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Protomathesis - FINÃ‰, Oronce - 1532. 
Architectural woodcut title border; a large woodcut of Urania & the author beneath a celestial sphere, repeated in the "Cosmographia" section; a large woodcut of a water-clock, repeated; 280 other woodcuts in the text; and numerous large initials & headpieces. 8 p.l., 207 (i.e. 209) leaves, one leaf of errata. Folio, most attractive early 18th-cent. mottled half-sheep & mottled boards (first two leaves a little discolored), spine gilt, pale brown & green morocco lettering pieces on spine. Paris: [G. Morrhe & J. Pierre], 1532. First collected edition, and a magnificent large copy of this beautiful book, containing the first printings of many of FinÃ©'s texts; this is his masterpiece of illustrated book production. The first two parts of the Protomathesis deal with arithmetic and geometry, the third with cosmography, and the fourth with gnomonics. FinÃ© (1494-1555), "was Regius professor of mathematics and dedicated the volume to FranÃ§ois I. Before Johnson's article and Brun's consideration of FinÃ©, little attention had been paid to the statements made by FinÃ©'s contemporaries that he was considered as well versed in art as in the sciences. His work as a designer is closely related to his major fields of mathematics, astronomy, and geography, and his contribution to book production is particularly interesting in extending beyond the illustration to the ornamentation of scientific texts."-Mortimer 225. A fine and fresh copy, very crisp. With the blank leaves F8 and N6. Early 18th-century bookplate of "Co. Riccati." This was the noble Riccati family which held land near Venice. The family produced two prominent scientists: Jacopo Francesco (1676-1754) and his second son Vincenzo (1707-75). They both made important contributions to mathematics (see D.S.B., XI, pp. 399-402). There are a number of knowledgeable 18th-century annotations in this book which could well have been made by one of the Riccatis. ? Hoover 312. Lalande, p. 50-"on trouve les cadrans plans horizontaux, verticaux, Ã©quinoxiaux; les cadrans sur les cylindres, les anneaux et les quarts-de-cercle; les hÃ©misphÃ¨res concaves et convexes; le cadran rectiligne universel des hauteurs; les heures italiques; l'instrument pour trouver l'heure par les Ã©toiles, l'anneau astronomique; un instrument propre Ã tracer les cadrans; c'est un cercle Ã©quinoxial traversÃ© d'un axe, et un fil qu'on tend sur les heures.'' Smith, Rara Arithmetica, pp. 160-61. Stillwell, The Awakening Interest in Science during the First Century of Printing, 838.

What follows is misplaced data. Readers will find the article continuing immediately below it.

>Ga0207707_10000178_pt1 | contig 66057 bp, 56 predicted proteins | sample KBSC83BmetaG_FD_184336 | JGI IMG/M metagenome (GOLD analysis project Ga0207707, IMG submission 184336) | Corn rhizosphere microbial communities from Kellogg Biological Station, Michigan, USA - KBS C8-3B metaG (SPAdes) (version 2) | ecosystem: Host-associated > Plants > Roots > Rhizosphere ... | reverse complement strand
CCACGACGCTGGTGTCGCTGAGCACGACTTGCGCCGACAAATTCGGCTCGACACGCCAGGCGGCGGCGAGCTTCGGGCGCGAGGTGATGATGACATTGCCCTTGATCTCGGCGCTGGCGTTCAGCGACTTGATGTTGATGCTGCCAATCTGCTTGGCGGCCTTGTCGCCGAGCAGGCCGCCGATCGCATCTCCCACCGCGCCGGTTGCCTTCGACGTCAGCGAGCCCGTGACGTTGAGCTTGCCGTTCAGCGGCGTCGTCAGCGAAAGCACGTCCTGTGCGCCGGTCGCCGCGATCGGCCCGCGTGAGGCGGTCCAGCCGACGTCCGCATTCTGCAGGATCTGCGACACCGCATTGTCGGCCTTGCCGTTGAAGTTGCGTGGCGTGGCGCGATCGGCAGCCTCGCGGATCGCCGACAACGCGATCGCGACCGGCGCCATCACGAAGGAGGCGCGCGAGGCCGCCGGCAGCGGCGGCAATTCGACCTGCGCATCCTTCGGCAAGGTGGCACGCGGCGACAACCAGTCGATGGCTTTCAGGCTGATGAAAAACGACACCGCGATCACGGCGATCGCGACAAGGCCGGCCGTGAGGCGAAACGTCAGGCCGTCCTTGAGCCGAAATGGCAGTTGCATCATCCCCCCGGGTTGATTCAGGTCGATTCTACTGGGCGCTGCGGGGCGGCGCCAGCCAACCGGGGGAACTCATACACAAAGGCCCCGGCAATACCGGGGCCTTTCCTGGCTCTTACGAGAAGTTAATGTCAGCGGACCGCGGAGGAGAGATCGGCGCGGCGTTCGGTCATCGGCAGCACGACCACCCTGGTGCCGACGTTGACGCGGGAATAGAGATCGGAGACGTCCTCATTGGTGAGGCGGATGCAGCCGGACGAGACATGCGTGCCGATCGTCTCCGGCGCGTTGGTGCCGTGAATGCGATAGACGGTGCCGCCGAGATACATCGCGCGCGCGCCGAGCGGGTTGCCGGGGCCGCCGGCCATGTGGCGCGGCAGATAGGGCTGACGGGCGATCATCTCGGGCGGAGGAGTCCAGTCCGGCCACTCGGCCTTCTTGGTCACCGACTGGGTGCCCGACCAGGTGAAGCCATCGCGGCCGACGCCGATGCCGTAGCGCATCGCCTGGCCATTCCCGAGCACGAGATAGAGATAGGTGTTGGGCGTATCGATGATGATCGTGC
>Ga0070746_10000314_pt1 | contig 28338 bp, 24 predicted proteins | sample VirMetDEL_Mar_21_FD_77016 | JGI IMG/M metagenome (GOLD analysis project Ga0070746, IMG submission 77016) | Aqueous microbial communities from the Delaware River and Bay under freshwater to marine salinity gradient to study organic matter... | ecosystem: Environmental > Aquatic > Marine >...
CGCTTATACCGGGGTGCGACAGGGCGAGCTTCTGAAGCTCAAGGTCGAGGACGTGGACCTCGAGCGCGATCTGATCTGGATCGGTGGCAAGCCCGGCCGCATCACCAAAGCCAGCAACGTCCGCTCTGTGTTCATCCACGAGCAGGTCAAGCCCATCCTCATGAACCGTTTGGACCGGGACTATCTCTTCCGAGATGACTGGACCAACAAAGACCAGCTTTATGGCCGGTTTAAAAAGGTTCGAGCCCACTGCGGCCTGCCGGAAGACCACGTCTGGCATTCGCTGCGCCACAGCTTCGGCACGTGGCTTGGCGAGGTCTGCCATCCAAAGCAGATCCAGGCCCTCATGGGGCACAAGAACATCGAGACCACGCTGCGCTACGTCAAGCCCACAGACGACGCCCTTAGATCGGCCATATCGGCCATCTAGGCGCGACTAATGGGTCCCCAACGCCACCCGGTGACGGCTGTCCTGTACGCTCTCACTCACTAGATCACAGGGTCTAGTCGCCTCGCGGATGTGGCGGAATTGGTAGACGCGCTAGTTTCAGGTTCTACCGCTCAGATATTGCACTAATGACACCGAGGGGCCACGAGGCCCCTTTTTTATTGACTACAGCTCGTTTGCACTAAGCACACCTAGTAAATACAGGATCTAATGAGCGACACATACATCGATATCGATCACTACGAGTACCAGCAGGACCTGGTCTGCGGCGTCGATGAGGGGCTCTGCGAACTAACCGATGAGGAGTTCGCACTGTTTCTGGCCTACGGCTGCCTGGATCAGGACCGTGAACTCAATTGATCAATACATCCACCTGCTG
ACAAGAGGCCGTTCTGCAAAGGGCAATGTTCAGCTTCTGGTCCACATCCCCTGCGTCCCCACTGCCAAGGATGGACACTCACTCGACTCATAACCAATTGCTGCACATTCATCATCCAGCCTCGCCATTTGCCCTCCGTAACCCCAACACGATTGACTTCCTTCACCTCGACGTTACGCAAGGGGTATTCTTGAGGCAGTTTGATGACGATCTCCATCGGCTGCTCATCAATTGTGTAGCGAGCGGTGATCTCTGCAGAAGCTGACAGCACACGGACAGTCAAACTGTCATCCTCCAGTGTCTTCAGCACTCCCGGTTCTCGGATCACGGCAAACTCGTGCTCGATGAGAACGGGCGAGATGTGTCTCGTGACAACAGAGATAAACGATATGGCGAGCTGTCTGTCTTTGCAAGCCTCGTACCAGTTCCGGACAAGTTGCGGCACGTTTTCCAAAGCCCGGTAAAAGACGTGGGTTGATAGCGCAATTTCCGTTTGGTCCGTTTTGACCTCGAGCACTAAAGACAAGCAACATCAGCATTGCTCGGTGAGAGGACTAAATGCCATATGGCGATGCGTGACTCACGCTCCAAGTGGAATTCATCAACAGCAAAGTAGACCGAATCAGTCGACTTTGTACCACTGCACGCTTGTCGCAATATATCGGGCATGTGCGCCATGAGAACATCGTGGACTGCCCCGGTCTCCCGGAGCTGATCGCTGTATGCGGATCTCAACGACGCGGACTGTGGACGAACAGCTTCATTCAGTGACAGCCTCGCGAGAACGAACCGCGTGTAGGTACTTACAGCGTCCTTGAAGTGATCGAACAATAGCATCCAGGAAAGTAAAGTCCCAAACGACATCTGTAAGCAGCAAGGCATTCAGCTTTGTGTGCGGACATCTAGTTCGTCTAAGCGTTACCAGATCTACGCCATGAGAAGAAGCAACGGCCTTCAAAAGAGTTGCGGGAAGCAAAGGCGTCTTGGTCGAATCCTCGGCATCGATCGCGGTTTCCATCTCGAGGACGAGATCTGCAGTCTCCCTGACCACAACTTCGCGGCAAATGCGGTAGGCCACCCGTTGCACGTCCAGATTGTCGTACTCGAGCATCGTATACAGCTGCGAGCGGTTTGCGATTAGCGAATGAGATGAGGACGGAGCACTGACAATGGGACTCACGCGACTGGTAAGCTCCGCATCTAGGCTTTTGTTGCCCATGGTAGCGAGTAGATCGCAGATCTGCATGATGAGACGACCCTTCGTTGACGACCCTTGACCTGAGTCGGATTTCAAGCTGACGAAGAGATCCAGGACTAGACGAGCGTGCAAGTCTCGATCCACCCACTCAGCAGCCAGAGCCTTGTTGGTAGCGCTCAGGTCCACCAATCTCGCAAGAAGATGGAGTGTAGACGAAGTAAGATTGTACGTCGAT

[Bookseller: Jonathan A. Hill, Bookseller, Inc.]
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